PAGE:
Vaginismus is the term used to describe recurrent or persistent involuntary tightening of muscles around the vagina whenever penetration is attempted.

It can disrupt or completely stop your sex life, and can lead to distress, a loss of confidence and relationship problems. It may even prevent you starting a family.

The condition can also make gynaecological and pelvic examinations difficult or impossible.

The symptoms can vary from one woman to the next. Some women are unable to insert anything into their vagina because it closes up completely, while others can insert a tampon but are unable to have penetrative sex, and other women are able to have sex but find it very painful.

Read more about the symptoms of vaginismus.

When to seek medical help

See your GP or visit a sexual health clinic if you think you might have vaginismus. You may feel embarrassed about seeking help, but vaginismus is a common sexual problem that can get better with appropriate support and treatment.

If your GP or doctor suspects vaginismus, they may be able to refer you to a specialist who can treat the problem, such as a doctor with training in sexual medicine, a gynaecologist, or a sex therapist.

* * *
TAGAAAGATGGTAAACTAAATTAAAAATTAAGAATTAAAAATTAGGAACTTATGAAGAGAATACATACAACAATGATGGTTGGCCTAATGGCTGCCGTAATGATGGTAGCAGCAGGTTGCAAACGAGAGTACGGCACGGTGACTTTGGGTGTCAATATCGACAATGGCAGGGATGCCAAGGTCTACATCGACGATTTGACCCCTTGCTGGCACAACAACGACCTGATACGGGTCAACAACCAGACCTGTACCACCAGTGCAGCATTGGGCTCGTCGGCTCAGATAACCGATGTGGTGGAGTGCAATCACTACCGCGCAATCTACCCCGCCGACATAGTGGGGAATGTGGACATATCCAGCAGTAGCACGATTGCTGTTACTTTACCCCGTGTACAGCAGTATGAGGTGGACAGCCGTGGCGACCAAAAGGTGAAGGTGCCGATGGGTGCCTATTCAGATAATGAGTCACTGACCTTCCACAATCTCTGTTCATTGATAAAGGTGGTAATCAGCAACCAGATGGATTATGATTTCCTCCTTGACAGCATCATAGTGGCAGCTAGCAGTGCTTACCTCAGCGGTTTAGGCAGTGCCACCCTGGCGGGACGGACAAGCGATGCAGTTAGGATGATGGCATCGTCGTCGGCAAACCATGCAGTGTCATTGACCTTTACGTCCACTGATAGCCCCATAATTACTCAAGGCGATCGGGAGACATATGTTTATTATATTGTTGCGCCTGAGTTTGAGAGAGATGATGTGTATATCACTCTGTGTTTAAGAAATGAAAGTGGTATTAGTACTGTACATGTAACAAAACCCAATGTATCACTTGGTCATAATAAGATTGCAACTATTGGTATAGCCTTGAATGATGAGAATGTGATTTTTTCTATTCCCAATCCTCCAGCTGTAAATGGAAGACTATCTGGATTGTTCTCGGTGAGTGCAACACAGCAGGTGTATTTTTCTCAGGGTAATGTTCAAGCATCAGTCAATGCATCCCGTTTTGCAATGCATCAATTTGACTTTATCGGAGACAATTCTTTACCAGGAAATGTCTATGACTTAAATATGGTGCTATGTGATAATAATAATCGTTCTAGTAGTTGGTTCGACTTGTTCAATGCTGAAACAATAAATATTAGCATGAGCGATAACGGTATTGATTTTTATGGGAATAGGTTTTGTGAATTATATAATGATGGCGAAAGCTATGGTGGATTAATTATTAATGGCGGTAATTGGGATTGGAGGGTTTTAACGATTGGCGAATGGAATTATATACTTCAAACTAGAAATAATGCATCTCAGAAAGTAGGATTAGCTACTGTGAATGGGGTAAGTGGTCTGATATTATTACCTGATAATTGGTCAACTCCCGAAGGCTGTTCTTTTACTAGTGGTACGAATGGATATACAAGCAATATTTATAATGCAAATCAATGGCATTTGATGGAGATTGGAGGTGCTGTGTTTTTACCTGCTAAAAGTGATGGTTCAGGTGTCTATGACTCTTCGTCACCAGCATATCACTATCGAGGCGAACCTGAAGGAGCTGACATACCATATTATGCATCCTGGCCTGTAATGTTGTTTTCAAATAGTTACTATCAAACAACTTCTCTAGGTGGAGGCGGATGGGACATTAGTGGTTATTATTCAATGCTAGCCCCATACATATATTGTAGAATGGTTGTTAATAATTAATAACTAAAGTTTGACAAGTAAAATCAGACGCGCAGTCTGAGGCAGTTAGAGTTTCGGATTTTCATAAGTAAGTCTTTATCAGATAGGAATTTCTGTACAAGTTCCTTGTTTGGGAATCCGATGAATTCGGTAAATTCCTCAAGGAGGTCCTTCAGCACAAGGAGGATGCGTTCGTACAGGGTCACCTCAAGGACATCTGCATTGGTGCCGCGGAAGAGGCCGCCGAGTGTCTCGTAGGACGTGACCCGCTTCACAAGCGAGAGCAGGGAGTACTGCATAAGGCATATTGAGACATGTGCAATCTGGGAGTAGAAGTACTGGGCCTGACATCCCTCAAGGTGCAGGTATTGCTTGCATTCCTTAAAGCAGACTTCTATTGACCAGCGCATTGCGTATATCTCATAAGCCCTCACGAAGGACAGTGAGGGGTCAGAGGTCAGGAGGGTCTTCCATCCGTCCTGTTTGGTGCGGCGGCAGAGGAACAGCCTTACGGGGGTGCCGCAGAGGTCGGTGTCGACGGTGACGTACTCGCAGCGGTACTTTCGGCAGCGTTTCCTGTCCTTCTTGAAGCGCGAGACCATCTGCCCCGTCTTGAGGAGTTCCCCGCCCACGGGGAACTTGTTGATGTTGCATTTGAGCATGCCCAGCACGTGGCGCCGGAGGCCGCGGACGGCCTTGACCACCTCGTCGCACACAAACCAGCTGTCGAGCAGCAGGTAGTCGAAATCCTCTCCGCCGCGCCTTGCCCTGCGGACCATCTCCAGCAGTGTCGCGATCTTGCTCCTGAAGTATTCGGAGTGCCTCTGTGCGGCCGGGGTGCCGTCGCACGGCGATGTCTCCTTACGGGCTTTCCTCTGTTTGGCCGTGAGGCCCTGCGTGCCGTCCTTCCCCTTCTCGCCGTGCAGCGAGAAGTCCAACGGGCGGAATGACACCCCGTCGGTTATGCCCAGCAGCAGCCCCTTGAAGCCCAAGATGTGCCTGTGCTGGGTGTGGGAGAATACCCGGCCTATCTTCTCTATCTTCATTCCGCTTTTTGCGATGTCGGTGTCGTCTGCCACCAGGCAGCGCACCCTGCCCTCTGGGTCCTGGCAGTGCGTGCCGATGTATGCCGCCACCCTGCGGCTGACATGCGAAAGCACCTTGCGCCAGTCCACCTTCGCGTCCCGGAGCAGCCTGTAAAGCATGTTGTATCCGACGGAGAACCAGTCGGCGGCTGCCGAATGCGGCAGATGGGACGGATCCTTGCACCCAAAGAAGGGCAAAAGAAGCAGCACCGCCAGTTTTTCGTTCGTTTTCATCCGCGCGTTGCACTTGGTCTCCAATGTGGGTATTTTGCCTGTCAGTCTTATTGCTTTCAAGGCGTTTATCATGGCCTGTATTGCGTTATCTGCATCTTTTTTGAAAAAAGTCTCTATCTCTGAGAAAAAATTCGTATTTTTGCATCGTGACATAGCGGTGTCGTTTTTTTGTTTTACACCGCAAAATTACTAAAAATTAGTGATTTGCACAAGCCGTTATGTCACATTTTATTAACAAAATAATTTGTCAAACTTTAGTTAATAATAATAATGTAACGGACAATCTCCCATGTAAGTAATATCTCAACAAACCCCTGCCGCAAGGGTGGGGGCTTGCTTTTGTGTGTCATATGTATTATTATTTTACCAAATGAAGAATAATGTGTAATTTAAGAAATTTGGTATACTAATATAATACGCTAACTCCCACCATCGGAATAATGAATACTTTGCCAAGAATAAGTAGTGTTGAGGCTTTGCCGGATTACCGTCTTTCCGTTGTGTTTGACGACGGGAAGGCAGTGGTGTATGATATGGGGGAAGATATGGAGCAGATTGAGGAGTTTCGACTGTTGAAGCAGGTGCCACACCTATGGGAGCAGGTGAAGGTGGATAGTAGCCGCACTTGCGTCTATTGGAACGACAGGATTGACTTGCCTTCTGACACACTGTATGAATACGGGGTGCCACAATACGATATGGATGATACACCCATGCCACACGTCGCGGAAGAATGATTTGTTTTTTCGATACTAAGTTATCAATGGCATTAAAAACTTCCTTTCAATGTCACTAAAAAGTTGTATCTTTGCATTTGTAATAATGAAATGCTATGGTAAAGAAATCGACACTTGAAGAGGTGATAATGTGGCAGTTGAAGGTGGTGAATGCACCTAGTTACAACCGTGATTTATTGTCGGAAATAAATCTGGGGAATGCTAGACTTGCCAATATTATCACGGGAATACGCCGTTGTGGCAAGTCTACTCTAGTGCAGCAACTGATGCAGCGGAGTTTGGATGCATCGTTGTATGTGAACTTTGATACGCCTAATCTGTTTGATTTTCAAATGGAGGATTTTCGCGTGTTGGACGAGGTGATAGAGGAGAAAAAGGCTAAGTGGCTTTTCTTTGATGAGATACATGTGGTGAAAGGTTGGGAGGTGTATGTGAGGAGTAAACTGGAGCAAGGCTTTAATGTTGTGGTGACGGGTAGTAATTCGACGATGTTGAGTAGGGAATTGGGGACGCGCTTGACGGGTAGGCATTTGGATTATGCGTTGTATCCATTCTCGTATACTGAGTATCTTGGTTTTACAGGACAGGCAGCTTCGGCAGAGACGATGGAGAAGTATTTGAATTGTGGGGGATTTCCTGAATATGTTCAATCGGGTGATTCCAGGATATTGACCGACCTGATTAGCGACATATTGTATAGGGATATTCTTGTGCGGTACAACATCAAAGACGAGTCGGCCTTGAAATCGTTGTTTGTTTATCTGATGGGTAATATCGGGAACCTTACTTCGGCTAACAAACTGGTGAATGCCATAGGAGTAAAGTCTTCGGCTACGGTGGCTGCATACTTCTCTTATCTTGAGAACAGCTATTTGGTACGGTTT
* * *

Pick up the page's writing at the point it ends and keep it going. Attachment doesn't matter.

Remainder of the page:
Read more about diagnosing vaginismus.

What causes vaginismus?

Many factors can play a part in the development of vaginismus, although it's not fully understood why the condition happens.

Factors can include:

  • thinking the vagina is too small
  • negative sexual thoughts (thinking sex will be painful and cause damage)
  • previous sexual abuse
  • damage to the vagina (for example, during childbirth or an episotomy)
  • painful conditions of the vagina and surrounding area, such as vulvodynia (see below)
  • painful first intercourse
  • relationship problems
  • fear of pregnancy

Vulvodynia is the term used to describe the sensation of vulval burning, soreness or pain in the absence of any obvious skin condition or infection. Symptoms may be constant (unprovoked vulvodynia) or only occur with touch, inserting a tampon or penetrative sex (provoked vulvodynia). 

Provoked vulvodynia can lead to vaginismus.

Read more about the causes of vaginismus.

How vaginismus is treated

Vaginismus can be treated. How it's treated will depend on the cause.

If there's an obvious physical cause, such as an infection, it can be treated with appropriate medication.

If the cause is psychological, sex therapy may be recommended. This may include counselling, brief dynamic psychoanalysis, or cognitive behavioural therapy (CBT), as well as treatments such as vaginal trainers and relaxation techniques.

Vaginal trainers are smooth, cylindrical dome-tipped shapes, usually made of plastic and in four graduated sizes that allow gentle progression of treatment. They can be used at home to help you get used to having something inserted into your vagina.

Read more about treating vaginismus

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